“Learning Communities are the single most helpful experience at ESF. I’m going to miss it when I live off campus next year. They allow students to get help from their peers and become almost a family.”
“It made the transition to college a lot easier, since all of us were together and had ESF in common. Without it, I doubt I would feel as comfortable in college as I do now.”
“I think it was a great idea that everyone was taking the same core courses. That way, we could talk about assignments, quizzes, tests, and lectures with just about anyone around us.”
“I thoroughly enjoyed my learning community experience. Living in an environment where everyone is taking similar classes and is going through the same lifestyle changes is very reassuring. This created a great living, learning and studying atmosphere. Everyone bonds together to help out academically, socially and physically. This is a GREAT program.”
Writing and first-year students
In the year 2000, ESF began its first living/learning community. First year students were grouped together in a residence hall and took common courses which were linked to each other and to student life activities. This highly successful program increased both student satisfaction and retention.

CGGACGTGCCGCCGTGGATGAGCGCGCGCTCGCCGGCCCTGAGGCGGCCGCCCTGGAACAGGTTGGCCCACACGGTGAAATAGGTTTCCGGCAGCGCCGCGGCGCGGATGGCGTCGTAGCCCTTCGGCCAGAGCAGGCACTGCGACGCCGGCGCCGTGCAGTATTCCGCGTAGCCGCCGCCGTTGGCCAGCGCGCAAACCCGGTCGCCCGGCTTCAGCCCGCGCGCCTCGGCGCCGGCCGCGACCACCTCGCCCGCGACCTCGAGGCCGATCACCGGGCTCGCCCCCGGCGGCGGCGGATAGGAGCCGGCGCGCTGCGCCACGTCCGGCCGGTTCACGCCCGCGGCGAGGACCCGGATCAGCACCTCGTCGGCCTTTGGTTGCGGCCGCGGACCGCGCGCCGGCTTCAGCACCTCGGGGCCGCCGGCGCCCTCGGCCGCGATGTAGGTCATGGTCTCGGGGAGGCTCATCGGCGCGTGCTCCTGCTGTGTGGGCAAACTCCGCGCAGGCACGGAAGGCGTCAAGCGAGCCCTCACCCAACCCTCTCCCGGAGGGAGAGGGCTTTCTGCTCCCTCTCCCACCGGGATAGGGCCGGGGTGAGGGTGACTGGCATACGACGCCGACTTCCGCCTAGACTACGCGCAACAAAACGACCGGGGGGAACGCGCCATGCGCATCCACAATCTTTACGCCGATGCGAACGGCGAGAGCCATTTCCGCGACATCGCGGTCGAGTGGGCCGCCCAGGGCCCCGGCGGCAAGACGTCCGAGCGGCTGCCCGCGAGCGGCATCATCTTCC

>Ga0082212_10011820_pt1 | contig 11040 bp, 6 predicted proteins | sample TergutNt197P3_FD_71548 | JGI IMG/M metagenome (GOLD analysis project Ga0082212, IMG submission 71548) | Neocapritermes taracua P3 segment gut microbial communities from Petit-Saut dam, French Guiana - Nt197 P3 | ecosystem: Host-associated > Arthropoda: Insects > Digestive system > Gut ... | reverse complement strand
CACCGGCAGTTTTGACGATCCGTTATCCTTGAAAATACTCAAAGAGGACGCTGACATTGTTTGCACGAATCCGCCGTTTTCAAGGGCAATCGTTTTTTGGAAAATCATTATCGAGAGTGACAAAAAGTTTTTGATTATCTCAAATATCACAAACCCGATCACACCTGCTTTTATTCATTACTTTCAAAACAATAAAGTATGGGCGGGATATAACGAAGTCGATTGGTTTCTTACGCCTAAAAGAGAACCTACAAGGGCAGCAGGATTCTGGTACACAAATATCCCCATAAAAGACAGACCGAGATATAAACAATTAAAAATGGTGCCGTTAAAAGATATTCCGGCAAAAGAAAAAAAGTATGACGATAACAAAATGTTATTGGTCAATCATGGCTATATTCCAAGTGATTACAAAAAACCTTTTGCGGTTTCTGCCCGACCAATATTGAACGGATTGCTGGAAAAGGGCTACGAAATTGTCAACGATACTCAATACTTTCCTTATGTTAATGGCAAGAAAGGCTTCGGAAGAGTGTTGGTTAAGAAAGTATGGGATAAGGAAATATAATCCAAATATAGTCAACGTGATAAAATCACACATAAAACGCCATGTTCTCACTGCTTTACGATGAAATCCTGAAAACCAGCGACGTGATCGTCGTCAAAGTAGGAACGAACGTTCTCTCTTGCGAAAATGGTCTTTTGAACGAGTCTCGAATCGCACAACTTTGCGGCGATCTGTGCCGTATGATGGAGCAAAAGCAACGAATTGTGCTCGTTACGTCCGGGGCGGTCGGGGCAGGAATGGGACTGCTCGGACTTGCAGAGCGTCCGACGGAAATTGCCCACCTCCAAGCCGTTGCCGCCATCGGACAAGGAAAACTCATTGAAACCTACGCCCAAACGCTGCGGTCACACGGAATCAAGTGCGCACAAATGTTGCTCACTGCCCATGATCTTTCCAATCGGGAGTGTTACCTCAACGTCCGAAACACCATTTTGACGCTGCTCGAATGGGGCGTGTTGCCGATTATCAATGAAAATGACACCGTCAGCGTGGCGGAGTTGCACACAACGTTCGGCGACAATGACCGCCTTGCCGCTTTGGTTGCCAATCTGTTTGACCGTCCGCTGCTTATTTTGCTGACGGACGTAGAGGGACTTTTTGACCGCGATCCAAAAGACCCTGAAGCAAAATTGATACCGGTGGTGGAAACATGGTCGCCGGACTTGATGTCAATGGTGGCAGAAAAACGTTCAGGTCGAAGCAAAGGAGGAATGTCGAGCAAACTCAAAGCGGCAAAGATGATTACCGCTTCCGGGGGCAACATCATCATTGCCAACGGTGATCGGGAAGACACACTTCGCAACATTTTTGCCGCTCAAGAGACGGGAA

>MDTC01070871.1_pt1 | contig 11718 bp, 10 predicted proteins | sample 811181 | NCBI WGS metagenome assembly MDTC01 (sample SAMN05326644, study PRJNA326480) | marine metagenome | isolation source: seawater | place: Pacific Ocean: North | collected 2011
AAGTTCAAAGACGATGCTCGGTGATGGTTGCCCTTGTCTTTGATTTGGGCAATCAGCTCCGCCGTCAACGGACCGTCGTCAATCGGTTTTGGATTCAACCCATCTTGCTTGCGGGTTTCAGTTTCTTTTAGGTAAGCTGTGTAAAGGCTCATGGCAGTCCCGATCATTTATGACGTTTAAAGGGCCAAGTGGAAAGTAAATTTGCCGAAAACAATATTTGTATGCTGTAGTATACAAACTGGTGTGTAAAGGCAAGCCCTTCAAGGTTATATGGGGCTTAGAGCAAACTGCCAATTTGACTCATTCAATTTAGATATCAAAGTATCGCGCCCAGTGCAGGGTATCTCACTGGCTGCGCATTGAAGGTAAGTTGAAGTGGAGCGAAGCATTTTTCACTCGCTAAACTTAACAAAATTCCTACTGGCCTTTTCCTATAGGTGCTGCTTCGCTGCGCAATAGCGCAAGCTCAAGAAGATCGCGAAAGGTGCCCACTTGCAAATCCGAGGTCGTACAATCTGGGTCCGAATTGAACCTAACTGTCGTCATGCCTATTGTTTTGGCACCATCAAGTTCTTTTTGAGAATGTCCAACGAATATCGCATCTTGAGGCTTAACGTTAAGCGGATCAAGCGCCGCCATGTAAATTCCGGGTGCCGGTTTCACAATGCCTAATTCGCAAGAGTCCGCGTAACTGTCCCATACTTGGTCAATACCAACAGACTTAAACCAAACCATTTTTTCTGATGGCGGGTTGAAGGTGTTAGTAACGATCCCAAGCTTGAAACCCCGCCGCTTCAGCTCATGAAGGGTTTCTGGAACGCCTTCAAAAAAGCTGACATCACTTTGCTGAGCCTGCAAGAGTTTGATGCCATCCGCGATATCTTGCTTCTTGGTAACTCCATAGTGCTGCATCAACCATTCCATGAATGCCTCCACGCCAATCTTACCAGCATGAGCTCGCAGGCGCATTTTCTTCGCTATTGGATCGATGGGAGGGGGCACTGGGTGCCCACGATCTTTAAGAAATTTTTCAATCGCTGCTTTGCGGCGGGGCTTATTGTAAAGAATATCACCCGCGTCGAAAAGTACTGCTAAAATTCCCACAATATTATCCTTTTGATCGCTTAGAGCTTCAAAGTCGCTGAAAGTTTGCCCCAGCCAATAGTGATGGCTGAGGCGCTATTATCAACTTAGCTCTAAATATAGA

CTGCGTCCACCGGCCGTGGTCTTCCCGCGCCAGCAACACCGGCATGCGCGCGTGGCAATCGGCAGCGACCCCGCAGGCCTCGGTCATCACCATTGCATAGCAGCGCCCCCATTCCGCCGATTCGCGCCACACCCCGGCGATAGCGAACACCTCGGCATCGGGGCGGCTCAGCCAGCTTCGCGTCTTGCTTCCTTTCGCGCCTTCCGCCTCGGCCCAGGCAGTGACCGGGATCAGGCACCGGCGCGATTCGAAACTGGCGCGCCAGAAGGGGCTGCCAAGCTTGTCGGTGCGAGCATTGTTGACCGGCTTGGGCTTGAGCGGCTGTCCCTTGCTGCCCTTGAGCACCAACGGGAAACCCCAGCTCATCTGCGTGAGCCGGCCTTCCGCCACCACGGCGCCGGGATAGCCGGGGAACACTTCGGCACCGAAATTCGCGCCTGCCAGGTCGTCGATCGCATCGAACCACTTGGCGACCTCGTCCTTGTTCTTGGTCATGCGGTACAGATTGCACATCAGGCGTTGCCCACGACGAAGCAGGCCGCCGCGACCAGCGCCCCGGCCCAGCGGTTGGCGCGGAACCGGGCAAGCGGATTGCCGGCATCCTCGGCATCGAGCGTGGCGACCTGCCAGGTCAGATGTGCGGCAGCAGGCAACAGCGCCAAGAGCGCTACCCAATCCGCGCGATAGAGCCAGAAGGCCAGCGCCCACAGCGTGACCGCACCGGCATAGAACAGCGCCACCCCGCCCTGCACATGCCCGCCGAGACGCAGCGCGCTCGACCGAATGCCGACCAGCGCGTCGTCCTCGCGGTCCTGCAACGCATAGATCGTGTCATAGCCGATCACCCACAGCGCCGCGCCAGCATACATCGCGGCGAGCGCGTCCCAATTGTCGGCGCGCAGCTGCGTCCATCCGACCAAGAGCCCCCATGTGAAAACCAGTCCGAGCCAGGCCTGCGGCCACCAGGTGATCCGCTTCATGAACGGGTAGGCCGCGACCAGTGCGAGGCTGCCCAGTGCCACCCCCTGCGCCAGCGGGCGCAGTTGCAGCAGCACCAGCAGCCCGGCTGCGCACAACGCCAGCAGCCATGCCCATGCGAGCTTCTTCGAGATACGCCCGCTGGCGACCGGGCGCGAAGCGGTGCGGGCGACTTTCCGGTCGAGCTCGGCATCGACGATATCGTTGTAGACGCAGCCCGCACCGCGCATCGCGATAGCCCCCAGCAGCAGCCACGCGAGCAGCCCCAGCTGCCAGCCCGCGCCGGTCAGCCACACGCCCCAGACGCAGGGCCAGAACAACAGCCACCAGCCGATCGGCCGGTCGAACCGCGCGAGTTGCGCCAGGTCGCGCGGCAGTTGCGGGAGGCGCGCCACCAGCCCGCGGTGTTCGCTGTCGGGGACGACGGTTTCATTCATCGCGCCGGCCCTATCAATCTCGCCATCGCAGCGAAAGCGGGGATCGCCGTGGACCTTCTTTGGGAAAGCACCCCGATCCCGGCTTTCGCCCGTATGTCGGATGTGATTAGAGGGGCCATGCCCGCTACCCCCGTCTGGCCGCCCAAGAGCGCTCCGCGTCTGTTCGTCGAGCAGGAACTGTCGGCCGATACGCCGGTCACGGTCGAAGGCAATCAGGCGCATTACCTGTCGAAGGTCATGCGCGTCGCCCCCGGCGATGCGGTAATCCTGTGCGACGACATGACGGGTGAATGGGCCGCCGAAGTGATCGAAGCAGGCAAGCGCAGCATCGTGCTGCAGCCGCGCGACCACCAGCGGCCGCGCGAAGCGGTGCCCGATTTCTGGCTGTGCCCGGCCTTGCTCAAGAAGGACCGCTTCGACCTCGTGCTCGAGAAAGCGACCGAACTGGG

This living/learning community, which integrates academic, residential, and social aspects of college life, has grown to include all first year students. The ESF First Year Experience helps students make the transition from high school to college.
First-year students take EWP 190 Writing and the Environment, a writing course which is integrated with General Biology and General Chemistry. The writing instructors, the biology and chemistry professors, the residence director, and the student life staff work together to build a positive atmosphere for learning. The first-year students are given mentors through the Student-to-Student mentoring program, which creates a network of peer support.
Over the summer, the students are asked to read a common book, and when they arrive on campus, they participate in a campus-wide book discussion that includes faculty and staff. The first-year students attend an all-day retreat in September, which includes a ropes course and small-group meetings with faculty members. Students complete community service projects and attend workshops on such topics as time management. In EWP 190, the students are given a chance to reflect on these experiences and use writing to make the connections between their academic courses and their experiences in the community.